The regulator said it knows FSCS levies are a concern to brokers


The FCA has confirmed it will review the funding for the Financial Services Compensation Scheme (FSCS) in 2016.

In its final rules on fees and levies for 2015/16, published yesterday, the FCA said compensation costs had increased over the past four years.

The FSCS is a fund that pays financial firms’ obligations to customers if the companies themselves are unable to, for example because of insolvency.

The levy covers the cost of compensation paid out by the scheme.

The FCA said: “We we are very conscious that FSCS levies, including interim levies, are a concern to firms.

“Our rules therefore limit the amount that the FSCS can levy from each FSCS funding class in any one year.

“These limits are set on the basis of what is affordable to each funding class. We have committed to review FSCS funding in 2016 and will issue a consultation paper seeking comments from stakeholders.”

The announcement has been welcomed by Biba, which has lobbied for an alternative funding model. The FSCS levy hikes have been unpopular with brokers because they have been mainly caused by compensation for payment protection insurance (PPI), which traditional insurance brokers did not sell.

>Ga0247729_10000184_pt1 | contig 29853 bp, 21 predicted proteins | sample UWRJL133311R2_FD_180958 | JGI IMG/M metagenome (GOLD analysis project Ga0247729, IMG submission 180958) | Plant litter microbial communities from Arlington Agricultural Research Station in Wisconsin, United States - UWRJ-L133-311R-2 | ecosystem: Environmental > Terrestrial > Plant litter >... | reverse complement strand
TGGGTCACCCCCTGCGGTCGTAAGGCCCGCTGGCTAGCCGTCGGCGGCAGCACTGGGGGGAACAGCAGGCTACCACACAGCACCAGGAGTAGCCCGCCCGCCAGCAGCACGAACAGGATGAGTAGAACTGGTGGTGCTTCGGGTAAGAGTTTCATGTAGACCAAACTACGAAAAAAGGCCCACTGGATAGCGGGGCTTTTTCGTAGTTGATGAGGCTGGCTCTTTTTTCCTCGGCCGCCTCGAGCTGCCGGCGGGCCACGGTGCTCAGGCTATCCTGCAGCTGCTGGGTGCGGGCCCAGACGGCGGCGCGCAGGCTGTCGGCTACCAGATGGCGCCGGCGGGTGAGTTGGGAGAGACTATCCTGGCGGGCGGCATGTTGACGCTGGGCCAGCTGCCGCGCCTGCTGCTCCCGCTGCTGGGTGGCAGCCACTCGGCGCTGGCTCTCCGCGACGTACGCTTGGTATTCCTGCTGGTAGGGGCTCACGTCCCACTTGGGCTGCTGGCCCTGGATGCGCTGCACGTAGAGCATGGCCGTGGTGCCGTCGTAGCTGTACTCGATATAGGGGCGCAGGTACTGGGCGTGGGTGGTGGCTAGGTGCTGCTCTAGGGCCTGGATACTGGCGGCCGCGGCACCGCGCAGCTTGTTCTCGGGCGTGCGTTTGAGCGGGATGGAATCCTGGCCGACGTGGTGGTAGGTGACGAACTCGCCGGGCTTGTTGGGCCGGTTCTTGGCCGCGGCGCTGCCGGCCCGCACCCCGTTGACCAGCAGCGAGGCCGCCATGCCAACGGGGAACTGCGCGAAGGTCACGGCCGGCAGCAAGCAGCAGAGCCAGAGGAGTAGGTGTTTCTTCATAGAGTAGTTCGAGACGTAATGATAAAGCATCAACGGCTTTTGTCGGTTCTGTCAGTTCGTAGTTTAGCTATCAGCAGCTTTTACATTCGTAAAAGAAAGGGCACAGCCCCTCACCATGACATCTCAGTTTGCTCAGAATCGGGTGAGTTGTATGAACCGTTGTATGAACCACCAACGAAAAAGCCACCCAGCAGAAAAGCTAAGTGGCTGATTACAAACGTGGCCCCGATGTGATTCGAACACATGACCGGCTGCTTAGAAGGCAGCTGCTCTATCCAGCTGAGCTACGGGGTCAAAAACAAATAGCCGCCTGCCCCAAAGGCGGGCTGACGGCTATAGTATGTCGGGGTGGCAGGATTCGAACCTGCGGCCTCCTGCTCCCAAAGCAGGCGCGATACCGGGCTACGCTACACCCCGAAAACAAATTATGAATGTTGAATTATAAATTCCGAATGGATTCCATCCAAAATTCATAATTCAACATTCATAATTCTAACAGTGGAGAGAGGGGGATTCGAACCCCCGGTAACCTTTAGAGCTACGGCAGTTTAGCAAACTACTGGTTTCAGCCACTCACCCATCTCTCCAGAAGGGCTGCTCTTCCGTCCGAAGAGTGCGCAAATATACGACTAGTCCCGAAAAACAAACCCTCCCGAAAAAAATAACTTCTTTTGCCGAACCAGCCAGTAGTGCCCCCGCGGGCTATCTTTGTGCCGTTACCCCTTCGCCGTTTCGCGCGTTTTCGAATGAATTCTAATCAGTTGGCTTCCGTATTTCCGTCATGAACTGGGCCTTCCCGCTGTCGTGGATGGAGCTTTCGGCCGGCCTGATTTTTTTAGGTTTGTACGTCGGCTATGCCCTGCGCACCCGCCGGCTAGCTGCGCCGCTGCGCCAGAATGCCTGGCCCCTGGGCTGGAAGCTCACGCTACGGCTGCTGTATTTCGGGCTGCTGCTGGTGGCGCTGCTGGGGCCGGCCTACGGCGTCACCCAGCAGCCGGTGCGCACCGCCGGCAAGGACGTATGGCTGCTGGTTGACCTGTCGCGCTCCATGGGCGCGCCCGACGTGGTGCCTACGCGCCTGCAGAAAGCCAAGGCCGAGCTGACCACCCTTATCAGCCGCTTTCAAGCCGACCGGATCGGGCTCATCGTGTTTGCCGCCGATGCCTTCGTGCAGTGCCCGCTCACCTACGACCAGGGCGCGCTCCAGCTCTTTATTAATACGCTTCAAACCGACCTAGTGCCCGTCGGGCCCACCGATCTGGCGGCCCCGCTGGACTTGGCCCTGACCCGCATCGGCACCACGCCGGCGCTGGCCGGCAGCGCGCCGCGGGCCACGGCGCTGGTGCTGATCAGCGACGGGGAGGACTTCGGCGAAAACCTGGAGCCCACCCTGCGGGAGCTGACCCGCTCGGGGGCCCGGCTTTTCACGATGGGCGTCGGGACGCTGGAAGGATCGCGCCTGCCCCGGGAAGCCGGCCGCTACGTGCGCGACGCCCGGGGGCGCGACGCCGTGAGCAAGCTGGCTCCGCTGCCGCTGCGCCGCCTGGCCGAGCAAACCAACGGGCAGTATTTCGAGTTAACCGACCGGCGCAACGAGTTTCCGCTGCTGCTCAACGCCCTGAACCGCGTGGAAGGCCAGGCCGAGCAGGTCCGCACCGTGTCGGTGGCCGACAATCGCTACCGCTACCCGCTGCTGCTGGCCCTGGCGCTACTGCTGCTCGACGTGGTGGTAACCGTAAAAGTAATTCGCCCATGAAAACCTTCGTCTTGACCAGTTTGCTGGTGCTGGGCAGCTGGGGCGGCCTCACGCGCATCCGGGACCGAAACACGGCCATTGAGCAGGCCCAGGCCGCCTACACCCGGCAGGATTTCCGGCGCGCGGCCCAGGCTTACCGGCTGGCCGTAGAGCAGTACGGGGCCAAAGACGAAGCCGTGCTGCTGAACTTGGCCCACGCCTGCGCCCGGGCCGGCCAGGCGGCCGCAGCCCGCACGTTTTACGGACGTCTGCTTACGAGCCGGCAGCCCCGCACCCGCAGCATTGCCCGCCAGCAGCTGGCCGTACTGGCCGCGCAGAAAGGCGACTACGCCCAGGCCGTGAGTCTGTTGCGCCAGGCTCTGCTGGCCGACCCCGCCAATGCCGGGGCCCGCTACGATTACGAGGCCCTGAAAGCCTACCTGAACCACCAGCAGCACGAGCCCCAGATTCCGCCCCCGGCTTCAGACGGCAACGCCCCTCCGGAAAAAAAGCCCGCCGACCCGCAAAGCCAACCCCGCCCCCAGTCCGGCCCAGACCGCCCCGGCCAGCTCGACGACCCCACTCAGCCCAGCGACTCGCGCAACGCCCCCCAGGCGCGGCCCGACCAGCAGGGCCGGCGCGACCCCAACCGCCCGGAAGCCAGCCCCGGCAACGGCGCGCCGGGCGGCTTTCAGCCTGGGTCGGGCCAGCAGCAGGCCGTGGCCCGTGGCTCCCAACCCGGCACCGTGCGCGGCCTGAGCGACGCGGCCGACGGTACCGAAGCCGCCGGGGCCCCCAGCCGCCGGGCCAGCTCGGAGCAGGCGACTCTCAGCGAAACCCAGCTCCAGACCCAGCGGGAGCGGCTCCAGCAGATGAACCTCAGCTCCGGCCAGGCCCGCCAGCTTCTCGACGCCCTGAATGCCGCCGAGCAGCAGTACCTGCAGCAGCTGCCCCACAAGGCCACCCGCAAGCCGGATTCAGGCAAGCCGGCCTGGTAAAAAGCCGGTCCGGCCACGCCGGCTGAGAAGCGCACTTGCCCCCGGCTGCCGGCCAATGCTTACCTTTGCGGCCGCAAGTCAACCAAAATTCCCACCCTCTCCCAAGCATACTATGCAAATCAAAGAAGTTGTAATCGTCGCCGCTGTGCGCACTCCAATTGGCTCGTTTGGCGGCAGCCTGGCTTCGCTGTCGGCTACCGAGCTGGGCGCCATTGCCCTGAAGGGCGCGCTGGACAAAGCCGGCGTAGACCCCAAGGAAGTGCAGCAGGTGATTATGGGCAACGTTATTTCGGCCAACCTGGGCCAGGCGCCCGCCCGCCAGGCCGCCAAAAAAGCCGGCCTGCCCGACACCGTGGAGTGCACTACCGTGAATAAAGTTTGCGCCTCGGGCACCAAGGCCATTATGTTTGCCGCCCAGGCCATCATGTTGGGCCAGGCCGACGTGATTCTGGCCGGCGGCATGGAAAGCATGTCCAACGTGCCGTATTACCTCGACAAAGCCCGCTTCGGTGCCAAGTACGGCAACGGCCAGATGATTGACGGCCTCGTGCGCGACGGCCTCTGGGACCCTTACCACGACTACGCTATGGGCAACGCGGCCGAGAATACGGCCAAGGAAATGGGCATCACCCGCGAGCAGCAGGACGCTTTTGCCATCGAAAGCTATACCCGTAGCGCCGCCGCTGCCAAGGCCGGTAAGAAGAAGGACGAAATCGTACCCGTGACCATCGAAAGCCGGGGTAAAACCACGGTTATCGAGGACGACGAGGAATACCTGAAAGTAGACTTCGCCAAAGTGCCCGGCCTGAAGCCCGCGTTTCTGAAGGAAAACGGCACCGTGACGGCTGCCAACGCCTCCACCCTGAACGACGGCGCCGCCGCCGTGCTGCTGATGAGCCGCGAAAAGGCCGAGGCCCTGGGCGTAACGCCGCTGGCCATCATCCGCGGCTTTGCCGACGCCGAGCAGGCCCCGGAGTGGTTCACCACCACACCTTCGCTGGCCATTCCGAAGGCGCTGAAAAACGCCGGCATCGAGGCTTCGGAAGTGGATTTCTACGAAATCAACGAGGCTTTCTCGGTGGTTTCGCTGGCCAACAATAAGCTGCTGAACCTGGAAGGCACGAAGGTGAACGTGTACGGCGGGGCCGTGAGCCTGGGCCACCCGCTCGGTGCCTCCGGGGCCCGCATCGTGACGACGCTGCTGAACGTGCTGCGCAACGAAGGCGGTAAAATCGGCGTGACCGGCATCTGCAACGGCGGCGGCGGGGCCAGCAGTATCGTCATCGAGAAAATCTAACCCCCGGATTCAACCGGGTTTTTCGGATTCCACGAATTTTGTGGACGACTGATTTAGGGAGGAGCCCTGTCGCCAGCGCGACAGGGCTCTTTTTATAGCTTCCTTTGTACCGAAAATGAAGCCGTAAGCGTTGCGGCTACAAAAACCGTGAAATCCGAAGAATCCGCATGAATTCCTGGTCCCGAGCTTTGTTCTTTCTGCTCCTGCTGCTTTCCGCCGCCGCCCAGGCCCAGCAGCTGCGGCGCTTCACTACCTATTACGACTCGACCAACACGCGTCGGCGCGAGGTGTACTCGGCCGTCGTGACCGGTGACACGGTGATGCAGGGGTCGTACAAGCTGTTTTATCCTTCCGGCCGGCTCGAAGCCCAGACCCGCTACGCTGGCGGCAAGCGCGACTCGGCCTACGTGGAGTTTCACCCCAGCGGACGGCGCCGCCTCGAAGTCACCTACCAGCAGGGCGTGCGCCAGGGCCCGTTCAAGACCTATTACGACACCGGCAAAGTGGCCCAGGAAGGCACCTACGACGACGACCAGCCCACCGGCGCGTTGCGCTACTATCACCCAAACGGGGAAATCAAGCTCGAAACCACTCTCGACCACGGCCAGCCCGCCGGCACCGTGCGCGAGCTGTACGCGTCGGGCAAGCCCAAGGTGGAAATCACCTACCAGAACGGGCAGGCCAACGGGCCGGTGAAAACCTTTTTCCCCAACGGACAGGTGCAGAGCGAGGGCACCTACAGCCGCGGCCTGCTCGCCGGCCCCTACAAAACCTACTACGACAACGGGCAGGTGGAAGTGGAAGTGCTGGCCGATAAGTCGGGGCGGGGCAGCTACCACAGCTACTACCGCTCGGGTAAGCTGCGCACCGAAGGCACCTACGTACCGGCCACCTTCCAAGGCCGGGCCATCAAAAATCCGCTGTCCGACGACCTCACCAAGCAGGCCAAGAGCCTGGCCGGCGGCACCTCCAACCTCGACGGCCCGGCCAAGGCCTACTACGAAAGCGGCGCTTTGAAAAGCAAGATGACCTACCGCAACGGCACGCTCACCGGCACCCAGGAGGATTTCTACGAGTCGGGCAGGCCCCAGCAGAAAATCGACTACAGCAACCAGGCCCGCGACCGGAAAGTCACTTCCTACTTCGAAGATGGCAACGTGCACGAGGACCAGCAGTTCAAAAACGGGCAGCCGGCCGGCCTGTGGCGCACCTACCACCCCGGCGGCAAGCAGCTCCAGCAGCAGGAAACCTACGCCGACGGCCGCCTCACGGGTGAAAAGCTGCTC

Biba executive director Graeme Trudgill told Insurance Times: “This is welcome news. We still think the current model is too blunt an instrument. We have to look at how it can be fairer for a low-risk sector like the broking industry. The time is right for the discussion about those fees.

“We are glad that we are going to be able to now have a forum about this.”

In January the FSCS confirmed that for 2015/16 it would not charge a levy to brokers either for the cost of compensation paid out by the scheme or for the cost of running the scheme.

This was because there was a surplus balance from the levies charged to brokers in previous years and because claims volumes are expected to fall during the year.

But Biba raised concerns that, because of the way the FSCS levies are calculated, there is likely to be volatility in what brokers pay from year to year.

The scheme calculates levies based on a three-year projection of compensation costs. Those projections are based on historical costs, and so are tainted by the high PPI costs of previous years.